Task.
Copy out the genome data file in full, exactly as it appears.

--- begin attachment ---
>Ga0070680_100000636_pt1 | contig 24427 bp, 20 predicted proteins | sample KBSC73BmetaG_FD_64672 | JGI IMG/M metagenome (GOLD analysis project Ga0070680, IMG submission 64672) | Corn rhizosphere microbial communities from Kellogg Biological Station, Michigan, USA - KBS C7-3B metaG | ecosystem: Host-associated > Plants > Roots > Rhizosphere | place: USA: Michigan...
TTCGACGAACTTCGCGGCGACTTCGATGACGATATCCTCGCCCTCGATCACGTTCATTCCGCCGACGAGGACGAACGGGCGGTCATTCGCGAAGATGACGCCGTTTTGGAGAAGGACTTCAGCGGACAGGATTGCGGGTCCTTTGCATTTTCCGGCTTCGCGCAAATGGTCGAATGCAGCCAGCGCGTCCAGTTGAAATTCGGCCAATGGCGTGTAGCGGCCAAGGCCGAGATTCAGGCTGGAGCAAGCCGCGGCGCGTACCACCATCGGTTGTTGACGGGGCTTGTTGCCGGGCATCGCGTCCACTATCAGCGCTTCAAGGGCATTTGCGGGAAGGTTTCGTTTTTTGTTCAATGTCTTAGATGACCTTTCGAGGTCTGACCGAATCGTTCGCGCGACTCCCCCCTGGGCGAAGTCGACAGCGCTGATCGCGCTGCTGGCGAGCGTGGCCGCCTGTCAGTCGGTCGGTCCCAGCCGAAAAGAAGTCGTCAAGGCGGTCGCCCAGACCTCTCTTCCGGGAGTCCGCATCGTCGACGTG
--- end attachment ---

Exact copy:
>Ga0070680_100000636_pt1 | contig 24427 bp, 20 predicted proteins | sample KBSC73BmetaG_FD_64672 | JGI IMG/M metagenome (GOLD analysis project Ga0070680, IMG submission 64672) | Corn rhizosphere microbial communities from Kellogg Biological Station, Michigan, USA - KBS C7-3B metaG | ecosystem: Host-associated > Plants > Roots > Rhizosphere | place: USA: Michigan...
TTCGACGAACTTCGCGGCGACTTCGATGACGATATCCTCGCCCTCGATCACGTTCATTCCGCCGACGAGGACGAACGGGCGGTCATTCGCGAAGATGACGCCGTTTTGGAGAAGGACTTCAGCGGACAGGATTGCGGGTCCTTTGCATTTTCCGGCTTCGCGCAAATGGTCGAATGCAGCCAGCGCGTCCAGTTGAAATTCGGCCAATGGCGTGTAGCGGCCAAGGCCGAGATTCAGGCTGGAGCAAGCCGCGGCGCGTACCACCATCGGTTGTTGACGGGGCTTGTTGCCGGGCATCGCGTCCACTATCAGCGCTTCAAGGGCATTTGCGGGAAGGTTTCGTTTTTTGTTCAATGTCTTAGATGACCTTTCGAGGTCTGACCGAATCGTTCGCGCGACTCCCCCCTGGGCGAAGTCGACAGCGCTGATCGCGCTGCTGGCGAGCGTGGCCGCCTGTCAGTCGGTCGGTCCCAGCCGAAAAGAAGTCGTCAAGGCGGTCGCCCAGACCTCTCTTCCGGGAGTCCGCATCGTCGACGTG